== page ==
3 Powerful Ways To Use Music To Reinforce Early Learning | @PretendCity

Linda Hunter, Senior Director of Education for Pretend City Shares Insight on How to Enhance Your Child’s Development with Music:

#Music #Movement #PretendCity

Not only is music great fun for children, but it is also a powerful tool to reinforce early learning.  I want to share with you three powerful ways that you can use music to help your child progress in their discovery of the world.

Music expands language skills.  Rhythm is a key component of music and is what helps children learn to develop the cadence of sentences.  It also demonstrates how to connect words in different (and sometimes silly) ways, which helps to increase children’s vocabulary through trying out new words and new sounds.   An important part of the expansion of language and literacy skills is phonics, which is introduced in a fun way for children through rhyming.  If a child rhymes “cat” and “hat” in a tune, he is able to recognize that they both have letters that sound the same.  He may not understand what he is doing at first, but when he goes to school and starts learning the sound of letters, he is able to access the old information that is stored up in his brain to help him connect the sounds much faster.  

Music develops listening skills.  This may be a skill you never connected with music, but it really does train the brain to listen.  A child must be intentional if they want to “play” with the song.  Watch your child next time she hears a song.  The most basic thing is that she needs to listen to learn the words to a song.  She has to intentionally make herself listen to the words to accomplish the things that the song is asking her to do.  So if she wants to participate, she has to pay attention.  This is a critical learning skill.  On the flip side, many of the songs that children are participating in are full of pre-math skills.  It can include things like counting, but more subtlety, they are learning to listen to repeating patterns in music and the sequencing of things, which develops a great math foundation.

Music builds relationships.  Singing together and dancing with your child is a terrific “play-equalizer” between children and adults.  As you raise your child, music becomes an important element of creating moments where you are truly enjoying something together.  When you are singing together, you both can laugh at the silly parts and dance together – it’s an innately joyful time that is yours for the taking.  In addition, it’s an important way to introduce your child to their relationship with the world around them.  Music is an important way that culture is translated from one generation to the next.  Songs are cultural stories that get passed down.  It is a wonderful thing for you to introduce your child to different cultures by exposing them to a variety of music like African drums, or the lively music found in Germany or Brazil.  By giving them fun musical experiences from other cultures, you are opening up their world in an amazing way!  At Pretend City, the ambient music that we play each day is a wide variety of cultural music.  We believe that music is a rich way to introduce children to the discovery of cultural diversity.

As an extra bonus, I thought I would share with you a nice tip that I use as a mother, grandmother and early childhood educator.  For me, I use music all of the time to transition children from one thing to the next.  It’s a handy tool, as you can make up any song for any activity and get a positive response.  For example, you can make up a “pick up the toys” song.  I’m pretty sure if you do that, you may get more help.  Think about the everyday things you do that you want to start reinforcing as a habit in your child’s life and add a tune to it:  “Get Ready for Bed” or “Brushing Your Teeth.”  It makes the task much more pleasant for you and your child – and who knows, they may end up passing that little song down to their children one day.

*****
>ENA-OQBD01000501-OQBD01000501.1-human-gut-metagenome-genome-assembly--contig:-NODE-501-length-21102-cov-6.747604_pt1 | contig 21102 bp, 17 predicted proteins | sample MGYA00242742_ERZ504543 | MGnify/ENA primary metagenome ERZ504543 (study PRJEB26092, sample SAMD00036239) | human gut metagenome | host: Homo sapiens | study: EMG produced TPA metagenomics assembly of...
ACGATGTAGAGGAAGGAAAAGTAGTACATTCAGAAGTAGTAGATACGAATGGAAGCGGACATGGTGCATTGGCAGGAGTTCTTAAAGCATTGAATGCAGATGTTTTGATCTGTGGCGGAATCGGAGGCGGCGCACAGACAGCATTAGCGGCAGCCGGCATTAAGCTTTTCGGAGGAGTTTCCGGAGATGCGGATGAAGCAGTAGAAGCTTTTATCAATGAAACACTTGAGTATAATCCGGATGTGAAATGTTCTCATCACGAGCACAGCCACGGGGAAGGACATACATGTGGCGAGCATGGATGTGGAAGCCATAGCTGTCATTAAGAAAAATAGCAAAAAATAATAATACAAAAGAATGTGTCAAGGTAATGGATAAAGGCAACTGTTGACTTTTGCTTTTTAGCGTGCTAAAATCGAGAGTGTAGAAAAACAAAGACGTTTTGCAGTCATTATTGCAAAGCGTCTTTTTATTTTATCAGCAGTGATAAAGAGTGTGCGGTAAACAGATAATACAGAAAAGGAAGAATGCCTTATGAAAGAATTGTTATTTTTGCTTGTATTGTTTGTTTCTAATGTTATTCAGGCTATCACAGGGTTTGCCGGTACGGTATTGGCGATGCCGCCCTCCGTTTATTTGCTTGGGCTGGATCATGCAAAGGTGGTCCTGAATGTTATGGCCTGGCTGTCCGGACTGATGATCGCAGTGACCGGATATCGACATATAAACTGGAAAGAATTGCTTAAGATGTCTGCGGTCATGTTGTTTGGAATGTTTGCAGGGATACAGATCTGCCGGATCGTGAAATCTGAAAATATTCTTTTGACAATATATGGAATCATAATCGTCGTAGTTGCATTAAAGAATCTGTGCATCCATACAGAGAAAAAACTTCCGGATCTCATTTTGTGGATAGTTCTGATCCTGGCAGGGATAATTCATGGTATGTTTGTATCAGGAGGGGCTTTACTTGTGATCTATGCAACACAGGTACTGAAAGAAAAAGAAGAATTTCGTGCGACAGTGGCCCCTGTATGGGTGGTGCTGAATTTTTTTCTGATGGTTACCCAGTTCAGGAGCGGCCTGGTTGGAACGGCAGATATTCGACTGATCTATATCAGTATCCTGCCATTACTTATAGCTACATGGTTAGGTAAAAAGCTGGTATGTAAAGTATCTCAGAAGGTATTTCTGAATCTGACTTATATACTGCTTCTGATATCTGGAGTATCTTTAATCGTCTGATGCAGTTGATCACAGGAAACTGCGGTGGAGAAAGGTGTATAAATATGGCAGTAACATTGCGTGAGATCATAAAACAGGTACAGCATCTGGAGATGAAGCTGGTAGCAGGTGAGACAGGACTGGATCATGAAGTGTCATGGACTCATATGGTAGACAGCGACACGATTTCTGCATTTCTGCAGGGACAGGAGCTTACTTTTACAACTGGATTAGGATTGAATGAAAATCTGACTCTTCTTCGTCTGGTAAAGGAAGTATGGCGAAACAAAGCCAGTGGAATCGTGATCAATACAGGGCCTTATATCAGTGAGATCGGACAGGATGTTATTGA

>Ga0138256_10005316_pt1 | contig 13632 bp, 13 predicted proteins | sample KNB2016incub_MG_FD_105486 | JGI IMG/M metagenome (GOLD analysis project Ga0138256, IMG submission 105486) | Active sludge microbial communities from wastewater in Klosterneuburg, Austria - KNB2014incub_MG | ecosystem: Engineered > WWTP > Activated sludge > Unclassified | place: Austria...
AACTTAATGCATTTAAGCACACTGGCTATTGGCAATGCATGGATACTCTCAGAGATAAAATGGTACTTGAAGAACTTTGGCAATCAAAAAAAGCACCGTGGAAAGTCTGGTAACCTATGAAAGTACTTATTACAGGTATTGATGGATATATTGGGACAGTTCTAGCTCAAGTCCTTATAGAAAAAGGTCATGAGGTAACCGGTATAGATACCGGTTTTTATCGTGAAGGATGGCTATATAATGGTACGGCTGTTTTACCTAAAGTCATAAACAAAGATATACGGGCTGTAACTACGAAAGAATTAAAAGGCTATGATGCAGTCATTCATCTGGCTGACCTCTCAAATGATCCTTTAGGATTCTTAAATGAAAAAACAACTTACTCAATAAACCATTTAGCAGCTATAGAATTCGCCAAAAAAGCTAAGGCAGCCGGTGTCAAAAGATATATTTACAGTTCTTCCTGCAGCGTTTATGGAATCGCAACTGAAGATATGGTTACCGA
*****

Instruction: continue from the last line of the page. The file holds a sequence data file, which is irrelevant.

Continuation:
At the end of the day, I encourage you to really enjoy music with your children. When you are dancing at home with your child, no one is watching you.  Let loose and have a great time with them.  They will love seeing that side of you.

Linda Hunter, MA, LMFT
Senior Education Director and Chief Operations Officer, Pretend City
Linda earned her Bachelor of Arts Degree in Human Development and Master’s Degree in Marriage, Family, and Child Therapy from the prestigious Pacific Oaks College in Pasadena. Linda joined Pretend City in 2002 prior to its opening and has over 40 years of experience working with children and families in both the fields of early childhood education and family therapy.

About Pretend City Children’s Museum
Pretend City Children’s Museum features a small, interconnected city designed to “build better brains” through purposeful play, hands-on learning experiences, role playing, and educational programming.  As a non-profit 501(c)(3) organization serving all children, it depends on community-based funding and guest support.  Through 17 interactive exhibits and activities guided by a highly trained professional staff, children learn foundational math, reading and science skills, while fostering curiosity, creativity, critical thinking, problem solving, organization, teamwork, self-confidence and socialization.  The museum is a unique community resource offering developmental screenings and tools for families, educators and community agencies working to ensure that each child gains the experiences needed to discover their potential and build toward a productive and fulfilling future.  Pretend City Children’s Museum is located at 29 Hubble, Irvine, CA 92618. For more information, please visit www.pretendcity.org.

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